North Wind And Sun

Surprised? Students pirate texbooks

Posted in College, Piracy, Torrents, Uncategorized by Ricardo Bilton on 19-July-2008

This is a textbook.

I propose – if it hasn’t been proposed already –  a new rule in the vein of Rule 34, only far less explicit.

It’s essentially this: If something can exist digitally, someone is pirating it right now.

I mention this in light of situation surrounding, which, last I checked, had been taken down by DreamHost. Textbook torrents, a torrent tracker that, until recently, provided students with free, largely illegal textbook torrents was named in a Chronicle of Higher Education report about textbook piracy.

Now, I’ve been trying to rationalize two particular facets of the situation – why it exists, and why it matters – and I’ve reached a few conclusions.

Why it exists should be fairly obvious. The situation is a perfect storm of financial disincentives and technological prowess. As anyone who has ever been a student certainly knows, textbooks are expensive, often excessively so, and nearly out of the range of the wallets of most college students But that’s not exactly unique for textbooks. Technological prowess factors in when we realize that the group that high textbook prices affects the most is also the group that knows the most about illegally downloading material via the Internet. Thus, textbook piracy becomes an act that we can bind fairly well to a certain group of people – college students.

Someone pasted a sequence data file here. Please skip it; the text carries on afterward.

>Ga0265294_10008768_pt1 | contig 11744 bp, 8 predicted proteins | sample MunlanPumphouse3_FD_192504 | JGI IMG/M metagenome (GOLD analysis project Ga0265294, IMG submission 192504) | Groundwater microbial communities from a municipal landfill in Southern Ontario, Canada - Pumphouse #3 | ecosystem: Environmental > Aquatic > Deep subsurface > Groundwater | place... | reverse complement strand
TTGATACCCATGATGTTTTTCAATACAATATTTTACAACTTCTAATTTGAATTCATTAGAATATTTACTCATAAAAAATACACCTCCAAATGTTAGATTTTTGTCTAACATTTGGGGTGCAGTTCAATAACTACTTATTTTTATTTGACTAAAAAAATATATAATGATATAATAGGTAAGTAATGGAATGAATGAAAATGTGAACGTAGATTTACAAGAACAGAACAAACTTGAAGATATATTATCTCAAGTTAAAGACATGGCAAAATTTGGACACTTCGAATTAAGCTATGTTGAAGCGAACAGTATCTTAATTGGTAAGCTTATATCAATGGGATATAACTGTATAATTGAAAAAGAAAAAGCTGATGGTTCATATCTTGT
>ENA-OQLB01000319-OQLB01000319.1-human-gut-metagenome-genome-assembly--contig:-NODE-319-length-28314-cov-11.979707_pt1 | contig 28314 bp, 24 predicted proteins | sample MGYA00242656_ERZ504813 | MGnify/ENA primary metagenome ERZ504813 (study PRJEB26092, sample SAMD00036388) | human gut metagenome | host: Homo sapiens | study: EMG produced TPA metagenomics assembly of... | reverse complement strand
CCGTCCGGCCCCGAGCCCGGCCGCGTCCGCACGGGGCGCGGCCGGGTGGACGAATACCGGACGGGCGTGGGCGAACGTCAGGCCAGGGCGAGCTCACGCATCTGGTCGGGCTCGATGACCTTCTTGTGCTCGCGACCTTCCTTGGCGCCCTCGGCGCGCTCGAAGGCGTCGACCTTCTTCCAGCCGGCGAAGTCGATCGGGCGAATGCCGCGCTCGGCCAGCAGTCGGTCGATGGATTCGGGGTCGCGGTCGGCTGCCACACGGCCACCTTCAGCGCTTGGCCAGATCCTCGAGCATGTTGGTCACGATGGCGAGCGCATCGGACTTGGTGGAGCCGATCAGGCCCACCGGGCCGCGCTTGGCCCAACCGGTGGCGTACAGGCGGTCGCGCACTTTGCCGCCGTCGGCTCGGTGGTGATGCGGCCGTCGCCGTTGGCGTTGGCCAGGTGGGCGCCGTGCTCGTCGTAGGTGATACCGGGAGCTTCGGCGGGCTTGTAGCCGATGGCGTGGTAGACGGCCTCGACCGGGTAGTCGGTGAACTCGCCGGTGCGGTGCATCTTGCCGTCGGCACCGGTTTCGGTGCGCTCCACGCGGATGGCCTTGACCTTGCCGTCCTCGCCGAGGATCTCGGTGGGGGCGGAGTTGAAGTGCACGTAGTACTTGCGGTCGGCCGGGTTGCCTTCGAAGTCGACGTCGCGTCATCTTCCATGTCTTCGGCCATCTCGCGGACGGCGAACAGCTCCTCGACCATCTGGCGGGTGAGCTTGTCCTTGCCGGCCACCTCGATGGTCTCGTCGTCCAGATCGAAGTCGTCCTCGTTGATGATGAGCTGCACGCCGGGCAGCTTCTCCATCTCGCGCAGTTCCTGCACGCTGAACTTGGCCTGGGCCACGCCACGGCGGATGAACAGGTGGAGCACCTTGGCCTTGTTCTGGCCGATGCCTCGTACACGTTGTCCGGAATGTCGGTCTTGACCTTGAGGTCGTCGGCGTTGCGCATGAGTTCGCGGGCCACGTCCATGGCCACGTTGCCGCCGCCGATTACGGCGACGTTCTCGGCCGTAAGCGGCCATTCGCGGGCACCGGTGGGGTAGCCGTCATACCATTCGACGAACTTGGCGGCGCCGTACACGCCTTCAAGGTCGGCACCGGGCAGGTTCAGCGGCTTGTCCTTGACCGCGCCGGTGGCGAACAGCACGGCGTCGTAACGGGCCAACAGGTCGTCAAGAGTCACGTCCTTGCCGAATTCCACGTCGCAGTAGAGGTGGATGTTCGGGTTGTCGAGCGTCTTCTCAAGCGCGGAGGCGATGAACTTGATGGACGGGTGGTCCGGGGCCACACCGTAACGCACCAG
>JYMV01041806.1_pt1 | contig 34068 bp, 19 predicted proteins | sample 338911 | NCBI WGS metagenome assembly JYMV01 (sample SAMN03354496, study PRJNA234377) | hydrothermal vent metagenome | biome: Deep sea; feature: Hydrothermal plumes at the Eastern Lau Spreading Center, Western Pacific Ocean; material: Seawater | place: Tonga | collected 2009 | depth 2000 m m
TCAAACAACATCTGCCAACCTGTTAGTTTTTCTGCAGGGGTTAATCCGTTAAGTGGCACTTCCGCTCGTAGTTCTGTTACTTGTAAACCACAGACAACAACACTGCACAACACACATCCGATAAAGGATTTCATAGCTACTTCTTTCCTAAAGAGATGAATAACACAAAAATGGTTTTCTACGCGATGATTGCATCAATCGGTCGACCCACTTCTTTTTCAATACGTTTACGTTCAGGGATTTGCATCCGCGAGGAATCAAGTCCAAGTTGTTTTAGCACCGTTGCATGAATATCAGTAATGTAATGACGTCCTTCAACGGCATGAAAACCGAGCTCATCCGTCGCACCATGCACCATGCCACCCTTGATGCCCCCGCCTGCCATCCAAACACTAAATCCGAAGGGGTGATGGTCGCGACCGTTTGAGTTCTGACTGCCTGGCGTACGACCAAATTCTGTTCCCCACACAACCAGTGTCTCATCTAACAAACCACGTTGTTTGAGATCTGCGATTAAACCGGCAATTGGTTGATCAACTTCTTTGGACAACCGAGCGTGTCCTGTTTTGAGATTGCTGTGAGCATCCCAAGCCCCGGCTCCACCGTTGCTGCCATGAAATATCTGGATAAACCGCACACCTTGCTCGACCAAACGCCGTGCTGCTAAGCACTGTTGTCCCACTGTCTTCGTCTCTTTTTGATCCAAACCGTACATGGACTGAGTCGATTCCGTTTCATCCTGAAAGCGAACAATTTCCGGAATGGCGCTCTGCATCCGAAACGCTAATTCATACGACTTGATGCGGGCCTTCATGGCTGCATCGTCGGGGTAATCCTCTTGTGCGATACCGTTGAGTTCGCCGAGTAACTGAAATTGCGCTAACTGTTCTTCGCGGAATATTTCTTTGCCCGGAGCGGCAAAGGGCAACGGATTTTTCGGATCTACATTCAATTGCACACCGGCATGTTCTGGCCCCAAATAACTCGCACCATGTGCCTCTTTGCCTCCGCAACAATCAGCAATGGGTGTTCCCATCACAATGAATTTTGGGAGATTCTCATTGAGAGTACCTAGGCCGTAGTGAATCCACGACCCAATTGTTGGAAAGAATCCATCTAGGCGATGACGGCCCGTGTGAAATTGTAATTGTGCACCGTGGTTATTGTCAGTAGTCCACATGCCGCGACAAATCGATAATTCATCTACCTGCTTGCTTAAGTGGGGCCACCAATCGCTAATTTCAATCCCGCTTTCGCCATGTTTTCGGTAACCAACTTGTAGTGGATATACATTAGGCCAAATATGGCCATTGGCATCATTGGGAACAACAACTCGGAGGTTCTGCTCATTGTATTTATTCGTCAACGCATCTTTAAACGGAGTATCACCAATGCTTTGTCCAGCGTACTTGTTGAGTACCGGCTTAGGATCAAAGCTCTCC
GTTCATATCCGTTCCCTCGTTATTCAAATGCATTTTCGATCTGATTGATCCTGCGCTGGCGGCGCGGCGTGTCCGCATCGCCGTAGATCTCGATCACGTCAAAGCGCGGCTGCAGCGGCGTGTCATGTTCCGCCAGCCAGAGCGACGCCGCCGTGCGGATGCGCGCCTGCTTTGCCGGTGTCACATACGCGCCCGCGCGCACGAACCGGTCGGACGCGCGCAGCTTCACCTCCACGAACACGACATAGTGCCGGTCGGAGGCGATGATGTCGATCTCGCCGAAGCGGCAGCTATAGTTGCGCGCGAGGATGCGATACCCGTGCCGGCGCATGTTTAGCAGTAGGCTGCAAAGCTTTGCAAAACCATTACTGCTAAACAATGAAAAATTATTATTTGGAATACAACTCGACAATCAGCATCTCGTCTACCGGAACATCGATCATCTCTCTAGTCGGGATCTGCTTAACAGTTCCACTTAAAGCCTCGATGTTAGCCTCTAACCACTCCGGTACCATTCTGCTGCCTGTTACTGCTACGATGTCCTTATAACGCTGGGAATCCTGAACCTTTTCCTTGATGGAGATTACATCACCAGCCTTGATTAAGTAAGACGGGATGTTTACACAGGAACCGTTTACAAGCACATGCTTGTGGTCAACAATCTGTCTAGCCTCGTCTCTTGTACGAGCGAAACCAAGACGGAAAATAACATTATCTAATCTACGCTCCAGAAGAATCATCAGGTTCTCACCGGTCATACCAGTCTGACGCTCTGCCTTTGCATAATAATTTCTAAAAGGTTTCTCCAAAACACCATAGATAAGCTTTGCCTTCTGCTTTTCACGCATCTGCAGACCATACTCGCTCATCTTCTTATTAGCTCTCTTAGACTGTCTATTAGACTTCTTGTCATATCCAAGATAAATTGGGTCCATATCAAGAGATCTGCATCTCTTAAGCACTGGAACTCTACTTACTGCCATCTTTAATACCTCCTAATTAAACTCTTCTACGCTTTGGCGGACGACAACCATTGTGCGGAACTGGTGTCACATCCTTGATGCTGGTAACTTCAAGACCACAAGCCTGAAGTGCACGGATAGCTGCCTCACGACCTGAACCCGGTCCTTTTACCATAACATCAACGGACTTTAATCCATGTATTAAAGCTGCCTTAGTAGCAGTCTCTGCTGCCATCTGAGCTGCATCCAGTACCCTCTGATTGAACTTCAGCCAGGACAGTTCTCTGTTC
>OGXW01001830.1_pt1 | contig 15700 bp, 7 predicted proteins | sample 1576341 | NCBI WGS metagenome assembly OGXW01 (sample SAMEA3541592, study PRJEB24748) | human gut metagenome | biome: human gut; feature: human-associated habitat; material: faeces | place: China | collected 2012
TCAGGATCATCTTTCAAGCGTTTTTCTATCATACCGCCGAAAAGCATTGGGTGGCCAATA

But why does this matter? Unlike, say music or movies, textbooks are often vitally important to successful completion of a course. When you look the average price for a college textbook it should start to make sense why students would pirate them – they are bloody expensive. This is not reason to condone piracy or any act that takes money away from authors, but it certainly reveals something about the financial situation of the average college student. This is why it should be looked at a bit differently than music or movie piracy.

I wonder if this difference can explain the publishing companies’ comparatively  tame anti-piracy tactics, which usually involve threatening emails to the sites that host content rather than crusades against the people who download from them.


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